Some truths we think we know. Then we actually live them. For me, one such truth is: “All places exist in the body.” I first fell in love with this concept in 1995 at U.C. Berkeley when a poetry teacher of mine mentioned it.
In the class, I wrote a short piece about a guy I’d been absolutely nuts about when I was very young—this poem was economical, but full of dreamy sensuality and ribs rising, and concluded with a kind of hazy philosophizing that nothing was really lost if “all things exist in the body.” I changed “places” to “things” thinking there was really no difference.
But I didn’t know then that remembering with the body means more than a breathless nostalgic lust, or the addled mind throwing the mostly forgotten body a bone.
All places exist in the body. The distinction matters.
When my father died, leaving the house I had known and loved and returned to for 44 years to his mentally unbalanced wife, I became an exile. We’re all exiles. We were born exiles, after all. But we live here a while and we forget. Then someone dies or the door forever closes on some beloved place.
I learned that losing a place does not feel the same as losing a person. And while I know better than to apply linear timelines to grief, when the initial shock and frequent, exhausting crying jags over my father subsided, the house, the fields, the woods moved in.
They took residence in my body in a way that memories of the dead never have. The opposite of an exorcism, a new settling began. I now understood that properly remembered, a well was also a throat, that doors were breasts, that the lifting of old latches, the bark of disappeared trees, all the obscure pleasures of warm mud and cold stone had to have some place to go. But not to become projections–the ever-thinning, forever looping films of the mind. These things had to go where they could grow, a place where all the restless spirits of habit could find their place.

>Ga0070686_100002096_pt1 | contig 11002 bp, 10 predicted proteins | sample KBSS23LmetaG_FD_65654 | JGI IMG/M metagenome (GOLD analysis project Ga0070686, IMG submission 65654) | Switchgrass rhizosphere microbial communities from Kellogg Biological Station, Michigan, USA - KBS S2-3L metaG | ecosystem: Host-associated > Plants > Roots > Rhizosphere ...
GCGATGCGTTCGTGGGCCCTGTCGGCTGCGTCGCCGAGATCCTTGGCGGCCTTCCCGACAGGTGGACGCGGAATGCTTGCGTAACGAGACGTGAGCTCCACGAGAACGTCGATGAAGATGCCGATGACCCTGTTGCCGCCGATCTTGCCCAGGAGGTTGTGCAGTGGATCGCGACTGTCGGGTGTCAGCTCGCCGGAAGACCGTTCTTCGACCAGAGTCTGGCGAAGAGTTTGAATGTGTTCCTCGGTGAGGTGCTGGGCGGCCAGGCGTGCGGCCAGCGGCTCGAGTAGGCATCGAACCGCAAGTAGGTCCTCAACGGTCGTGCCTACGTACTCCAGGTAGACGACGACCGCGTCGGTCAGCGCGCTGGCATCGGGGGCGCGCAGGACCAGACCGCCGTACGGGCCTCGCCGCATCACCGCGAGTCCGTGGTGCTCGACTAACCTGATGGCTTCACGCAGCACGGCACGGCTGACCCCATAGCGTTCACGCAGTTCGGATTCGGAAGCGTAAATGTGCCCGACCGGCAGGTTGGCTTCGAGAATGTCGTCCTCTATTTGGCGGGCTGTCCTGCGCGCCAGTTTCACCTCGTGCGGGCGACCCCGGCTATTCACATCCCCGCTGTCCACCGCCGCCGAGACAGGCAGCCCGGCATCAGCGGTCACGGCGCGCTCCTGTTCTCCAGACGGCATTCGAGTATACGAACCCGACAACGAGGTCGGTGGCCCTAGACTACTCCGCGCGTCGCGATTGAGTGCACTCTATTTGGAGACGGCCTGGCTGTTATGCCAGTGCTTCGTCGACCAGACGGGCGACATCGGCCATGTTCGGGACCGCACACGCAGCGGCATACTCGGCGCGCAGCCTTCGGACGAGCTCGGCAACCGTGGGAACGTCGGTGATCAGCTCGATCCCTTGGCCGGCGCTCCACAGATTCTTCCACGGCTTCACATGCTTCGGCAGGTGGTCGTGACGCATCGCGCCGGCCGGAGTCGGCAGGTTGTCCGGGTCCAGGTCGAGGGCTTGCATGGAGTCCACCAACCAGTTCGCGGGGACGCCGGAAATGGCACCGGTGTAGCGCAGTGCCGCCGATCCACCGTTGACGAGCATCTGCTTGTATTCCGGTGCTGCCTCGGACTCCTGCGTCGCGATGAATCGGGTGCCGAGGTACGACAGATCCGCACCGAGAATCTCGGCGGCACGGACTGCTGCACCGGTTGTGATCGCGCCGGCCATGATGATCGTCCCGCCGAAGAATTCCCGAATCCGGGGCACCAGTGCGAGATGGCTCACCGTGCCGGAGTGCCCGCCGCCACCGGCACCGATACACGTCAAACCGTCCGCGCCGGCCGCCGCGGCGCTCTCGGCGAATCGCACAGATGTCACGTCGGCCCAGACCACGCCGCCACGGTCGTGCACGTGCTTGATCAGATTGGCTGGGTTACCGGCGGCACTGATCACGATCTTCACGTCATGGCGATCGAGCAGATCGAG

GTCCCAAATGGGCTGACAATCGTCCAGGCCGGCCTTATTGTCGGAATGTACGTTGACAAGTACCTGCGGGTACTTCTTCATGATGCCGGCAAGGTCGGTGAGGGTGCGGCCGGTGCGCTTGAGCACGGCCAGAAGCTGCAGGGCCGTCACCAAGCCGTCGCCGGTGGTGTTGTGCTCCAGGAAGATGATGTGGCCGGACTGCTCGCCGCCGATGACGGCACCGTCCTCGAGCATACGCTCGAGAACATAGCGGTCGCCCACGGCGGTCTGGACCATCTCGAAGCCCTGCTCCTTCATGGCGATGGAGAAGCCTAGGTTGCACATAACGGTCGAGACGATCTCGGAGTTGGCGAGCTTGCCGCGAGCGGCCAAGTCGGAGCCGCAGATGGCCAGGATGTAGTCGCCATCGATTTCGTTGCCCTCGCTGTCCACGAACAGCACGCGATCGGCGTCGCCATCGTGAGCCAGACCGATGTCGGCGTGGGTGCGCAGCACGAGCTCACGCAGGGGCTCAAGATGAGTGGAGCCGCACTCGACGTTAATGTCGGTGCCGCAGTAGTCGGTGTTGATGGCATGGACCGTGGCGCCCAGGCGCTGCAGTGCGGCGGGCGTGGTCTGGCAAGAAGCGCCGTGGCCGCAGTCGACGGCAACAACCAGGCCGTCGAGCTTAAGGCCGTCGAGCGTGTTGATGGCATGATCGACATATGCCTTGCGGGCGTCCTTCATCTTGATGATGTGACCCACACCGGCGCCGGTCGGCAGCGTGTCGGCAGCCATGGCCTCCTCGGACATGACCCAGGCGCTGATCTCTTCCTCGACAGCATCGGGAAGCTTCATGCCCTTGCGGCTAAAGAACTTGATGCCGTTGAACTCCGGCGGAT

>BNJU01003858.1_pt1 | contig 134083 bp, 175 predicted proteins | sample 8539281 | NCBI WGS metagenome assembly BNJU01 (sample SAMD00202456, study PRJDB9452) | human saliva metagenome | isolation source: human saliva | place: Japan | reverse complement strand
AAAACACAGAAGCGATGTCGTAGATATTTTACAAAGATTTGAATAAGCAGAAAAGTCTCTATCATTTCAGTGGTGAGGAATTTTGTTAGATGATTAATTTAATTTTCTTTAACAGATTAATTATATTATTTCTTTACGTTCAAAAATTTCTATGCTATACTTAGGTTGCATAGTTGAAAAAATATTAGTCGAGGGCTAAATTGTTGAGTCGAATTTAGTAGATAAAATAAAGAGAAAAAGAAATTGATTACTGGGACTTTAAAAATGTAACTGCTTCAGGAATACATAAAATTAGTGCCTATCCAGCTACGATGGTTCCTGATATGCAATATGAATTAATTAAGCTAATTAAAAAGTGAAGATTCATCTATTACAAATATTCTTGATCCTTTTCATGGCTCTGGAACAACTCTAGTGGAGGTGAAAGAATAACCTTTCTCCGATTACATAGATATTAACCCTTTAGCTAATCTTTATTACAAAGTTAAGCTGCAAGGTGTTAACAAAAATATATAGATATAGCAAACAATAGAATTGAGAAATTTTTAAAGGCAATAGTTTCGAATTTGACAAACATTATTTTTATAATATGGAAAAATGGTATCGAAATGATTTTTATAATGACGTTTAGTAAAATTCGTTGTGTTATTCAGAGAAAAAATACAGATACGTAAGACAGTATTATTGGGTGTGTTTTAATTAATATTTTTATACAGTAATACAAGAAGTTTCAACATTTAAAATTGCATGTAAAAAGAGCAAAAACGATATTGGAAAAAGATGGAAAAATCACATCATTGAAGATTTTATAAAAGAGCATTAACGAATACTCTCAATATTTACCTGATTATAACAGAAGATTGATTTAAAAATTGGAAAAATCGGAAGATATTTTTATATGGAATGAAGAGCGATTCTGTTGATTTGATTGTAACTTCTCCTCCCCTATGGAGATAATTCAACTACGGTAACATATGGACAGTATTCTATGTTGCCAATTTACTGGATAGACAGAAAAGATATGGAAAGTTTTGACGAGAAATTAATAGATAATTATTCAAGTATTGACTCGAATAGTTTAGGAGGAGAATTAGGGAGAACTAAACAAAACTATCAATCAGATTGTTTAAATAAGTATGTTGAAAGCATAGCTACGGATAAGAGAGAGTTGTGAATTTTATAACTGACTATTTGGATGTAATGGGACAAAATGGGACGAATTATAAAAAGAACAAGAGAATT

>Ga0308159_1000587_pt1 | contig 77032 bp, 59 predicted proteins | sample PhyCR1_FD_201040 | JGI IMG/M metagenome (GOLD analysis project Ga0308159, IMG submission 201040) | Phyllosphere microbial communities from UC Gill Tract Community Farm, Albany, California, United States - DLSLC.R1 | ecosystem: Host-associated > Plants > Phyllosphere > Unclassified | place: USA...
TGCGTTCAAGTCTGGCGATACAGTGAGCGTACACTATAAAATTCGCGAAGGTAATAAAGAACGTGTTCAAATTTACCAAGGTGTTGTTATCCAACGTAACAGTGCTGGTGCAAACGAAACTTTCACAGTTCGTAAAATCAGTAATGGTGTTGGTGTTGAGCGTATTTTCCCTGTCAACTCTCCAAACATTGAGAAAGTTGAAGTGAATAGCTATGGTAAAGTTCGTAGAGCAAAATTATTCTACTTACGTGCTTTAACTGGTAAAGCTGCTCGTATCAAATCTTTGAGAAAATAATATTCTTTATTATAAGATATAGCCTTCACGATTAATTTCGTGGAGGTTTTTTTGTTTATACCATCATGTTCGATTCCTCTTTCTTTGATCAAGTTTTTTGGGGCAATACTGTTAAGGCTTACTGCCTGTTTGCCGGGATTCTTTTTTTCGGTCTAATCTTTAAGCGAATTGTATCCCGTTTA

This kind of remembering, this very physical presence that aligns the outside with the inside, so much that teeth take on the silent weight of stone walls, this kind of memory-as-occupation feels at times almost supernatural. I tried to tame it with a poem:
A moon-bright field raises hairs on the arms.
Wrists go numb remembering dark brooks.
Horses become instinct, thirst.
What it can no longer return to
in the old way, the body rebuilds, reclaims
as if to say: there was always only here.
Is this wholeness at last?
The translation of all loved things
to their essence
The barn less brick
than silence that agreed for a time
to gather itself into manger and beam
The poem ends, but the house still shows up. What does it want of me? There is no danger of forgetting.
Maybe only a simple transmission of information, the declaration of an obscure fact:
On the cellar walls, long ago strangers recorded snowfalls in soft pencil, along with recipes for elderberry wine. We added to these our own statistics of startling snowfalls, how much fell, how little stayed. In the barn, the births and deaths of horses are written in blue on the inside door of a hay strewn cupboard.
I don’t know what this means. Carried in the body, it no longer even feels like a memory, just a code that if finally broken, might save someone else.